This Italian Dessert Was One Of Giada De Laurentiis' Childhood Favorites

'Tis the season for snowy mornings, tree decorating, and lots and lots of eating! With the holidays in full swing, Instagram is flooded with all sorts of festive food inspiration, supermarkets are stocking up on all things peppermint and gingerbread, and chefs like "Everyday Italian" star Giada De Laurentiis have begun to share secrets to their favorite holiday foods.

De Laurentiis has plenty of holiday dishes to serve up to her fans. Throughout December, she has been sharing recipes like her flourless chocolate cake on Instagram, drawing up a six-course Feast Of The Seven Fishes Christmas Eve menu on her site Giadzy, and selling bags of chocolate-covered hazelnuts called Cri Cri which was her favorite chocolate to eat as a child (via Instagram).

Of all the many treats that she no doubt enjoys over Christmas, De Laurentiis admitted on Instagram that the one dessert that she "remembers fondly from her childhood" is struffoli. She shared the recipe for the Neapolitan dessert on Giadzy, writing that while it's very popular in Italy, a tweaked version of it can be found under several names across the world.

Struffoli exists in various forms across the world

Per the recipe on Giadzy, struffoli consists of sweet little balls of fried dough and hazelnuts that are assembled into a small pile, covered with a honey and sugar syrup, and decorated with sprinkles and powdered sugar.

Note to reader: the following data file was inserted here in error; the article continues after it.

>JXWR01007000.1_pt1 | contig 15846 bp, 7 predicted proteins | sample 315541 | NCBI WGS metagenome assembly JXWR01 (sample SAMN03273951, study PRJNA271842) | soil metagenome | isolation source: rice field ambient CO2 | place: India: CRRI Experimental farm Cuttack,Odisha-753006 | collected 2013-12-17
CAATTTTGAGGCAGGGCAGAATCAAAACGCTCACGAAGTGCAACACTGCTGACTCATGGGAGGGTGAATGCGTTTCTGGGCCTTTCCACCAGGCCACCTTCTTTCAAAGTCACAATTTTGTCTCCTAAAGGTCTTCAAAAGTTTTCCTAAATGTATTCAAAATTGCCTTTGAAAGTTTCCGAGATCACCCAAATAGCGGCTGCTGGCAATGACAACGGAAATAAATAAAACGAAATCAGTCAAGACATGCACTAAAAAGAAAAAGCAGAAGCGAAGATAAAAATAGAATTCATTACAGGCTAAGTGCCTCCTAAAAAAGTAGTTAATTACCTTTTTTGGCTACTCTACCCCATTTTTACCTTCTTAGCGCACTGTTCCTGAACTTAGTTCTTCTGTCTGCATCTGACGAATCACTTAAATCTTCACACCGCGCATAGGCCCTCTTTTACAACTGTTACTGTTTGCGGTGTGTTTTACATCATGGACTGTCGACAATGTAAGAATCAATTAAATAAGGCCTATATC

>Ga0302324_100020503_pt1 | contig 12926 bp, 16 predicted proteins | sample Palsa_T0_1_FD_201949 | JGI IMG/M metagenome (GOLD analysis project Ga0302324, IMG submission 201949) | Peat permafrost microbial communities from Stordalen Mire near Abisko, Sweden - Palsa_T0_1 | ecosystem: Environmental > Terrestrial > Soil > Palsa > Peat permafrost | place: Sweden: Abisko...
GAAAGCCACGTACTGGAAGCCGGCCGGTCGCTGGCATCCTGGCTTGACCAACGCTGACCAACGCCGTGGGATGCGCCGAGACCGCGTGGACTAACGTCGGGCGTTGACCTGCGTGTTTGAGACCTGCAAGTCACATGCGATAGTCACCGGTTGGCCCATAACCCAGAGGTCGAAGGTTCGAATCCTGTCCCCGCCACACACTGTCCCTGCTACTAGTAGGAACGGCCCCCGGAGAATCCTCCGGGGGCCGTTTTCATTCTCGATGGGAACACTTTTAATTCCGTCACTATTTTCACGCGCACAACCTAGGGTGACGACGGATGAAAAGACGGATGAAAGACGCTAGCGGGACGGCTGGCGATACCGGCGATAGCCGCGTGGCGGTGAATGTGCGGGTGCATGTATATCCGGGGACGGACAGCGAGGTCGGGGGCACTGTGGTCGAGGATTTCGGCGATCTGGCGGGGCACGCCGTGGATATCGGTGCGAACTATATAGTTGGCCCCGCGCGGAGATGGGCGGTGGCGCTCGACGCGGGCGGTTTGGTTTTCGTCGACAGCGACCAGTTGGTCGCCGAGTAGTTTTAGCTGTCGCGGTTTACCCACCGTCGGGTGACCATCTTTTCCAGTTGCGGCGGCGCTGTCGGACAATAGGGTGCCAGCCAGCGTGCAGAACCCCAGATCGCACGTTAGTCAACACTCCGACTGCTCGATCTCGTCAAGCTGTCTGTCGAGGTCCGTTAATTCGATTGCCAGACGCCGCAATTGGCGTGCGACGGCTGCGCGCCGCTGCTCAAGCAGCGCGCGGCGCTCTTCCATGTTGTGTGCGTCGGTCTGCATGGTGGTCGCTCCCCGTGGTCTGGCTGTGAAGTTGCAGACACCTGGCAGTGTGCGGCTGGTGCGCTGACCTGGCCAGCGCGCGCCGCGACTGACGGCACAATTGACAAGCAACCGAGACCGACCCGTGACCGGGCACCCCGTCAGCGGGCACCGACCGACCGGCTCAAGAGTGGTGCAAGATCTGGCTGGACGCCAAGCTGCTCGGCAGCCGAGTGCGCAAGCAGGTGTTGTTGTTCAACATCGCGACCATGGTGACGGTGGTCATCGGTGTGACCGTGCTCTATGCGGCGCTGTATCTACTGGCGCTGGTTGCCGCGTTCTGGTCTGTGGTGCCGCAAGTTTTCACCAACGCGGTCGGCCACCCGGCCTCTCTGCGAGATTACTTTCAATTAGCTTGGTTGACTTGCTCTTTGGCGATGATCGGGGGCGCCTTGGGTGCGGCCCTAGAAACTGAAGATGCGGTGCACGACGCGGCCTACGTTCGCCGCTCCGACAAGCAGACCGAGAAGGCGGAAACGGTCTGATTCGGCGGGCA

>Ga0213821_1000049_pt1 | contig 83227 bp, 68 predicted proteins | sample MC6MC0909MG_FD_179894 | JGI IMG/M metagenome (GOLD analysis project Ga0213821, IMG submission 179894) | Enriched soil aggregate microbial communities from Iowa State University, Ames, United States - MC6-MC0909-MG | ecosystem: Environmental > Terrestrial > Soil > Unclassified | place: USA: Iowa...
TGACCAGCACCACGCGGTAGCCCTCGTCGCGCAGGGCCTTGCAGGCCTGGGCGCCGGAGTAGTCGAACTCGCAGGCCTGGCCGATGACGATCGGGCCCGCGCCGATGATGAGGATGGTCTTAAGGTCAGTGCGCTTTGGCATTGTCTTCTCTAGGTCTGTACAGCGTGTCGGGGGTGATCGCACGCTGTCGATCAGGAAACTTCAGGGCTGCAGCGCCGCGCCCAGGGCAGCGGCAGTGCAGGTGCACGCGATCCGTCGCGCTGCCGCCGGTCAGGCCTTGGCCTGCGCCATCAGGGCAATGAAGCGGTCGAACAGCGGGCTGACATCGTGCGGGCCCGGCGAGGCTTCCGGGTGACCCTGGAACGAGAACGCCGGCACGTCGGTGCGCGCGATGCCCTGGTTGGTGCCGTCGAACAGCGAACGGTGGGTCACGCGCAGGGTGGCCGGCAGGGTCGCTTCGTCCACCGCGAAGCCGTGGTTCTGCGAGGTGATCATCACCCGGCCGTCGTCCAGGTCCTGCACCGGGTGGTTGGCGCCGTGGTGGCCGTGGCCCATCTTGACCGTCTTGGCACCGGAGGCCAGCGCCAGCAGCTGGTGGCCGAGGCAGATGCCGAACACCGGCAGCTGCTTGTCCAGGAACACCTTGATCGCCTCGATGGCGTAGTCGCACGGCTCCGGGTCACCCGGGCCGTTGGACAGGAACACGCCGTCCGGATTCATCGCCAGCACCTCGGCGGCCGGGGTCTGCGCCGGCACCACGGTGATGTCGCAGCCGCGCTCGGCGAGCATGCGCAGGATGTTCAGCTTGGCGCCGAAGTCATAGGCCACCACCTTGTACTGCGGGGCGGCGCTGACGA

According to Nigella Lawson's recipe on Epicurious, struffoli is often served as a table centerpiece during Christmas celebrations in Southern Italy, but it's not just the taste that makes the dessert so popular. It's more about the joy that comes from hand rolling the balls together over a table surrounded by family.

While the domestic goddess compares struffoli to the French treat croquembouche, De Laurentiis fans on Instagram have also pointed out similarities to teiglach, a dessert of dough pieces soaked in honey syrup with fruits and nuts typically served at Jewish celebrations (via Chabad). Another found it reminiscent of the crispy and sweet Greek dough balls called loukoumades, while one other comment compared it to the Indian boondi — tiny fried balls soaked in sugar syrup often served as an offering in temples (via Cooking With Manali).

Some even said that the Neapolitan struffoli can be found under several different names within Italy itself — pignolata in Sicily and cicerchiata in Abruzzo — with only slight differences in its preparation and assembly.